- Japan wins World Team Trophy
- Hanyu, Uno keep Japan in the lead at World Team Trophy
- Uno, Mihara push Japan to first place as World Team Trophy opens in Tokyo
- A tribute to Mao Asada
- Russia’s Team Paradise wins second consecutive World title
- Interview with coaches Alexander König and Jean-François Ballester
Delobel and Schoenfelder take gold in Paris
- Published: November 17, 2007
Isabelle Delobel and Olivier Schoenfelder of France were the winners in the Ice Dance event despite placing second in the Free Dance (FD). Russia’s Jana Khokhlova and Sergei Novitski captured the silver, while USA’s Meryl Davis and Charlie White took the bronze.
Khokhlova and Novitski pulled out all stops in their expressive program to A Night on the Bald Mountain, with Khokhlova portraying a witch and Novitski a demon. Though their routine was filled with impressive lifts and complex connecting moves, the Russian silver medalists lacked what many believe to be an essential part of ice dance: traditional dance holds and positions.
“Our costumes were a collective idea of us, our coaches, choreographer and costume designer,” explained Khokhlova. “To reflect the theme, we chose dark colors. His (Novitski) costume also contains red to symbolize fire. My costume was designed to be more revealing.”
The couple got a costume deduction as Novitski wore tights, which is not allowed.
Despite some criticism on this aspect, they continued to capitalize on what they believe to be their best asset: extremely difficult acrobatic lifts. Nevertheless, the couple received a level four on all their elements except for the non-touching midline step sequence, earning a new personal best of 97.97 (52.80/46.17) points to win the FD. With a total score of 191.01 points, however, the maintained second place overall.
“We are very pleased with our performance and with our marks. We showed everything we can do,” said Khokhlova said.
Delobel and Schoenfelder wove an intricate spell over the audience as they retold the story of The Piano, but the French champions only received a level three for their dance spin and reverse rotation lift. Though they were awarded a level four on their two step sequences, Schoenfelder stepped out of a twizzle and that sequence was downgraded to a level one.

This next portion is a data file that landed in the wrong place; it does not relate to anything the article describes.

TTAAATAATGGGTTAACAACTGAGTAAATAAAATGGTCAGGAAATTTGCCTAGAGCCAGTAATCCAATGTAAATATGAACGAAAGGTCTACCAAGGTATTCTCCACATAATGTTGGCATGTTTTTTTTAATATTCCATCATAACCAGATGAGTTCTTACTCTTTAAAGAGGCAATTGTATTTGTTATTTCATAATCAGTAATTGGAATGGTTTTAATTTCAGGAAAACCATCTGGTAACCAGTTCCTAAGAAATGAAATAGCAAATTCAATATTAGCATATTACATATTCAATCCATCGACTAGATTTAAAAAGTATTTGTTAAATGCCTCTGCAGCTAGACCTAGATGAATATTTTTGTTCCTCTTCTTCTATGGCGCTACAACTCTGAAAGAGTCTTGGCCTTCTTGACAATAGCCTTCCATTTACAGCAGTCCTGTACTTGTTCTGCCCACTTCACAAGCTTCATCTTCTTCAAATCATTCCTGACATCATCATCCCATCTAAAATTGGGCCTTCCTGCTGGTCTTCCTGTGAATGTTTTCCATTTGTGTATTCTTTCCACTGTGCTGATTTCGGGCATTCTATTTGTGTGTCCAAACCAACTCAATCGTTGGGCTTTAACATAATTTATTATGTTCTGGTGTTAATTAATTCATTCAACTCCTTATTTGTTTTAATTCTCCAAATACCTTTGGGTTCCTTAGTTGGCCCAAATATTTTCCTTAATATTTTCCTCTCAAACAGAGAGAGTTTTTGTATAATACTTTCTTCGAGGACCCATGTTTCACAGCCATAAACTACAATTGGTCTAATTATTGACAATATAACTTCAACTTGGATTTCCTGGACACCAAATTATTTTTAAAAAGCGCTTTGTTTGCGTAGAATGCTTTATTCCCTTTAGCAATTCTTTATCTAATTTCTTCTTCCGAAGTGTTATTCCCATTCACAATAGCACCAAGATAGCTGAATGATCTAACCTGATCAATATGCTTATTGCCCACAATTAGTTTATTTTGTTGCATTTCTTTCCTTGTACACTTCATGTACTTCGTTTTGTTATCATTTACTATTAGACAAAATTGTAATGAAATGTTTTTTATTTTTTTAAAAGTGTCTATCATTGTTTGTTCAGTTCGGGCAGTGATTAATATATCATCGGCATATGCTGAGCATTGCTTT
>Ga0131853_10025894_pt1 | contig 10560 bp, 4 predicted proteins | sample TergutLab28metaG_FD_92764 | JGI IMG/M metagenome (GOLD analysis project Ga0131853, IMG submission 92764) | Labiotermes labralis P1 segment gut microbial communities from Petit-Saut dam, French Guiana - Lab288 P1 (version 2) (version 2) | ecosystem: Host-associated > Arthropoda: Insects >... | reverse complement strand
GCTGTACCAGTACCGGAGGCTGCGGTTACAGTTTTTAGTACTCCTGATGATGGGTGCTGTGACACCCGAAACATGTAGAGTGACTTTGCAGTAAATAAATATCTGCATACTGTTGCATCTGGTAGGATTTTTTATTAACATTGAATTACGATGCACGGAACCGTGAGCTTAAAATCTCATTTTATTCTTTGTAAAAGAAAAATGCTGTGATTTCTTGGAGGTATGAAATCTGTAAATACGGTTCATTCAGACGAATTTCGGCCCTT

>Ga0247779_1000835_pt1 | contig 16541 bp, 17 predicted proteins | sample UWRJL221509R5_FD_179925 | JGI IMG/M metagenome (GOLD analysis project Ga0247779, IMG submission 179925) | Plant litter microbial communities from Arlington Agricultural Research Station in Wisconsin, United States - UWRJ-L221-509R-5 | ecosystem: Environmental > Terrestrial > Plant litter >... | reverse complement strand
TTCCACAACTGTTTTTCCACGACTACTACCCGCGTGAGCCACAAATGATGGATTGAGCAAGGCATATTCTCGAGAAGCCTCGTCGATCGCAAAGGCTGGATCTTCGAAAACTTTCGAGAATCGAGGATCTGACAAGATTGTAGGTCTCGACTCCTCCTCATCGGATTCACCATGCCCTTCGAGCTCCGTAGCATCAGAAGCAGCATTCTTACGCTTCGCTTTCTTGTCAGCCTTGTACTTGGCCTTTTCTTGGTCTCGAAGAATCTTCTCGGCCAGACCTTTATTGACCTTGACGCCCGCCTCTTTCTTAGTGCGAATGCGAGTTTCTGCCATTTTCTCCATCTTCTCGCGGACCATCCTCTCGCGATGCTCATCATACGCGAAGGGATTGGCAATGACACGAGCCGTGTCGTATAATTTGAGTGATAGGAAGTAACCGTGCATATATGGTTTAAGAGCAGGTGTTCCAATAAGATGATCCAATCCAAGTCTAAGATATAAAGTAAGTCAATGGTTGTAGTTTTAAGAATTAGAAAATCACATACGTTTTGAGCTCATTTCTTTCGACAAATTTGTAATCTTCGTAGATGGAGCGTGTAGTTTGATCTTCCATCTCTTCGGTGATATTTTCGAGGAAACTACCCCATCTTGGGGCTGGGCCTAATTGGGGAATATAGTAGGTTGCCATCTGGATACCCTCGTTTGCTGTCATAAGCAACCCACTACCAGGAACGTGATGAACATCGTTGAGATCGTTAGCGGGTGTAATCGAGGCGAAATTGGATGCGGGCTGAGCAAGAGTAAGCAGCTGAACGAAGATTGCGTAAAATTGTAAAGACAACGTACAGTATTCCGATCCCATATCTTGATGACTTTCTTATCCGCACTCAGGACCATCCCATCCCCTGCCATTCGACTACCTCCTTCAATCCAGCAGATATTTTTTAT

“We are disappointed with our performance today,” said Schoenfelder. “It wasn’t perfect technically. I missed a twizzle and the program lacked flow.”
The team placed second behind the Russians with 94.53 (46.90/47.63) points, but preserved their overall lead by scoring 194.14 total.
“This is our very first victory in the Grand Prix, and we’ve waited a long time for it,” Schoenfelder said.
Davis and White maintained third place overall (176.21 points) after a flawless performance to Eleanor Rigby’s Dream. The students of Igor Spilband and Marina Zueva received a level three for their curve lift and non-touching midline step sequence, but received a positive grade of execution on all their elements, scoring 89.22 (49.40/40.82) points and winning their first senior Grand Prix medal.
Their smooth and dramatic program was quite a departure from the upbeat Kalinka they performed yesterday, but the U.S. bronze medalists nicely carried their theme throughout, telling the story of a lonely Davis inventing a shadow companion for herself and being happy about finally not being alone.
“We are excited about our first Grand Prix medal,” said Davis. “This is something we have been looking forward to. We can skate our Free Dance much better, but we’re happy for now.”
Italians Anna Cappellini and Luca Lanotte finished fourth in the free dance and overall (168.75 points) after an excellent performance to La Traviata. The 2007 Skate Canada silver medalists received a level 4 for all elements except for their non-touching midline step sequence, scoring a new personal best of 87.78 (48.50/40.28) points. Their dance was highlighted by an excellent expression of character by both partners, as well as elegant lifts which suited the style of the music perfectly.
Pernelle Carron and Mathieu Jost of France recovered some ground they lost due to the mistakes in the original dance, finishing fifth in the FD (81.71 points) and overall (159.26 points). The 2007 Skate Canada bronze medalists received a level three for the second part of their combination lift and circular step sequence, and only a level two for the non-touching midline step sequence. Despite those technical flaws, the French bronze medalists otherwise captivated their home crowd with their lifts which they created in collaboration with their former training mates Marie-France Dubreuil and Patrice Lauzon.
Armenians Anastasia Grebenkina and Vazgen Azrojan, who were fifth coming into the free dance, slipped to the sixth place overall (156.18 points) after placing seventh in the FD.
Kaitlyn Weaver and Andrew Poje of Canada placed sixth in the FD and finished seventh overall.
Delobel and Schoenfelder earned 15 points at this event and compete next at NHK alongside Khokhlova and Novitski, who picked up 13 points.
Cappellini and Lanotte now have a total of 22 points which includes the 13 they earned at Skate Canada.
Davis and White added 11 points to the nine they earned at Skate America for a total of 20 points.